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PCG 2020/6 & recap on timing of contributions

PCG 2020/6 & recap on timing of contributionsThe ATO recently released Practical Compliance Guideline PCG 2020/6. The guideline considers the timing of income tax deductions for superannuation contributions made through the Small Business Superannuation Clearing House (‘SBSCH’) and the ATO’s compliance approach. However, it is also a timely reminder on when to make contributions more generally.

Background to PCG 2020/6

The ATO’s position is that a contribution of money is made when the amount is received by the superannuation provider or credited to the relevant account (TR 2010/1 [183]).

This position was confirmed by the Federal Court in Liwszyc v Commissioner of Taxation [2014] FCA 112. In this case, Mr Liwszyc was the director of Southern Fluids Technologies Pty Ltd (‘SFT’). On 30 June 2009 the bookkeeper of SFT made two superannuation contributions in respect of Mr Liwszyc. The payments were made via BPay. However, the superannuation fund (AMP Superannuation Trust) did not show the contributions as having been received until 1 July 2009.

Naturally, this meant the contributions were recognised in the 2010 financial year instead of the 2009 financial year. This was despite Mr Liwszyc’s evidence that the payments were clearly marked that as being for the 2009 financial year.

This meant that Mr Liwszyc had excess concessional contributions and thus excess concessional contributions tax!

Mr Liwszyc took this matter to the Federal Court. The Court confirmed that the contribution was indeed made when the amount was received by the superannuation provider (ie, the 2010 financial year), not when the amount left the contributor’s bank account (ie, the 2009 financial year).

Naturally this approach can cause all sorts of practical issues for employers!

The guideline

The ATO state in PCG 2020/6 that they will not apply compliance resources to consider whether the contribution an employer made was received by the superannuation fund in the same income year in which the employer made the payment to the SBSCH, provided the employer made the payment to the SBSCH before close of business on the last business day of the financial year on or before 30 June.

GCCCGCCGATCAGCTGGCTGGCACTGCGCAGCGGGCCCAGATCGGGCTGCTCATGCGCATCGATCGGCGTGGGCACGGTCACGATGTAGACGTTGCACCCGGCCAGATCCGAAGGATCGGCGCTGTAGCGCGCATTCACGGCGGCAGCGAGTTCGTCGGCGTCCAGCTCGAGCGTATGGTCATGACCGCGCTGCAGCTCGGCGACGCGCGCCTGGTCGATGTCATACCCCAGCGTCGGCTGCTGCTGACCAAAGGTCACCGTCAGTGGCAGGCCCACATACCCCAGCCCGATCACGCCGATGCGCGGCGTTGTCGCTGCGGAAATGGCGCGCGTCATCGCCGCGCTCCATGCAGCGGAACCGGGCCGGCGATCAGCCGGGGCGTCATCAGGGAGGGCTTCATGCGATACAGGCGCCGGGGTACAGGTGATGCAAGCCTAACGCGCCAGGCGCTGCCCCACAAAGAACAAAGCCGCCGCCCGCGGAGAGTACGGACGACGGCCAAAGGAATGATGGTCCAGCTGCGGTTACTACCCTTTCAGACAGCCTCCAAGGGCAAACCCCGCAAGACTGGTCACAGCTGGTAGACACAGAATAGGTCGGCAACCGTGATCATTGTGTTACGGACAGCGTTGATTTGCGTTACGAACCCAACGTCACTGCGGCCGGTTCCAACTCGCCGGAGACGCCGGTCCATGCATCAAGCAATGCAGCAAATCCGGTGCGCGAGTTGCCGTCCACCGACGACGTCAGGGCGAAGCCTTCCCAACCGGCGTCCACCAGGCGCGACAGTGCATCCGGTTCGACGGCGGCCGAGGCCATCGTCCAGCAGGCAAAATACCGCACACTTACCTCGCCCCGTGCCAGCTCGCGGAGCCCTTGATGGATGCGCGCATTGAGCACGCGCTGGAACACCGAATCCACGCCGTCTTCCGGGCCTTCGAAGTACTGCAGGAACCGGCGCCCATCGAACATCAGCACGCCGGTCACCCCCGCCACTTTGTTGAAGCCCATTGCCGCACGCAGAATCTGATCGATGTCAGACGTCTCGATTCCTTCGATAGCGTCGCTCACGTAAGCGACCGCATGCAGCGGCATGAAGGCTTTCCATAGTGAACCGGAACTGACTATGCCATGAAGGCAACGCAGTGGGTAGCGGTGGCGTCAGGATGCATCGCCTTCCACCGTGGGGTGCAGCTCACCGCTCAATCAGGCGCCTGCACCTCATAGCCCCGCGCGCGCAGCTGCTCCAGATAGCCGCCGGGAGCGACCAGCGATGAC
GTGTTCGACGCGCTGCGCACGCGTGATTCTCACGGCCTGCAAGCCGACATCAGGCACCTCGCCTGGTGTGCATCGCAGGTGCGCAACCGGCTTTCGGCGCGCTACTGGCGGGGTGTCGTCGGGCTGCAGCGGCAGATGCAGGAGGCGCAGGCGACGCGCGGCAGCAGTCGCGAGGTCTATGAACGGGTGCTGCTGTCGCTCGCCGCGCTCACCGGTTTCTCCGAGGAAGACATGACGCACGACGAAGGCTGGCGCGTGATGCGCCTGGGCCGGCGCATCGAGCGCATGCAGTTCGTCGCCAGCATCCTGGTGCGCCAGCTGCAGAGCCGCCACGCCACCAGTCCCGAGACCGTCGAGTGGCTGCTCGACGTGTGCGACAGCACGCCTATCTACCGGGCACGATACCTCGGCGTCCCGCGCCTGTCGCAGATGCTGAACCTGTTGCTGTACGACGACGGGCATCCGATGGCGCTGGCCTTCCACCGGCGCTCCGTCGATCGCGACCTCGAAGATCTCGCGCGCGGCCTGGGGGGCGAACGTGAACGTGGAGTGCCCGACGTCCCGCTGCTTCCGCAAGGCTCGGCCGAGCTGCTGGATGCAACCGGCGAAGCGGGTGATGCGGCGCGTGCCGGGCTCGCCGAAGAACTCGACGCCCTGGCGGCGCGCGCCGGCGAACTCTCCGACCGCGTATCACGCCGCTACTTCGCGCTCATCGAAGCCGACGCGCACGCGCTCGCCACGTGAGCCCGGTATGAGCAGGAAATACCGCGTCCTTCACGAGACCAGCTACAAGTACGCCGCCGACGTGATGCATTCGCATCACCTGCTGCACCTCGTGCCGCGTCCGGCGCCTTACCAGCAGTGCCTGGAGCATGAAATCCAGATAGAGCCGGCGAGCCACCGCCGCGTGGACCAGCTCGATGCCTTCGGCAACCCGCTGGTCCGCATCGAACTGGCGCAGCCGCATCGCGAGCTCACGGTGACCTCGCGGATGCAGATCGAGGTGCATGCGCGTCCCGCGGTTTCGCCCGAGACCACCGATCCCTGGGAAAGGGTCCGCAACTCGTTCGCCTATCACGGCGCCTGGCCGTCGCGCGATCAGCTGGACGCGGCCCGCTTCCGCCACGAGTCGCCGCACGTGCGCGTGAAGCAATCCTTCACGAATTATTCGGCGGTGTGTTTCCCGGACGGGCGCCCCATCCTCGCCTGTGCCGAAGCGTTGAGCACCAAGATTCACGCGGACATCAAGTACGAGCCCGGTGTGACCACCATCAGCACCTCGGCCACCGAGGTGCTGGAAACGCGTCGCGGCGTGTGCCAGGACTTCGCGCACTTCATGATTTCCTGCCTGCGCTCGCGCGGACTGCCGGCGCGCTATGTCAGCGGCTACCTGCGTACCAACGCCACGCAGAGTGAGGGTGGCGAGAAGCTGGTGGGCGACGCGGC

The guideline applies both before and after its date of issue.

The guideline is very practical and the ATO should be commended for it.

Best practice

Taxpayers must remember that the guideline only applies to employers making superannuation contributions by way of payment to the SBSCH.

The guideline offers no protection for taxpayers who make:

  • personal contributions (non-concessional contributions or concessional contributions)
  • employer contributions directly (eg, SFT in Liwszyc).

For such taxpayers, I have always advised to make contributions with a generous time buffer before the end of the financial year. This buffer is designed to allow for processing delays. Previously I have said that — practically — such taxpayers should view the final day in a financial year for making superannuation contributions as being 20 June.

I feel this is still the case.

By Bryce Figot, Special Counsel ([email protected])

DBA LAWYERS

30 September 2020

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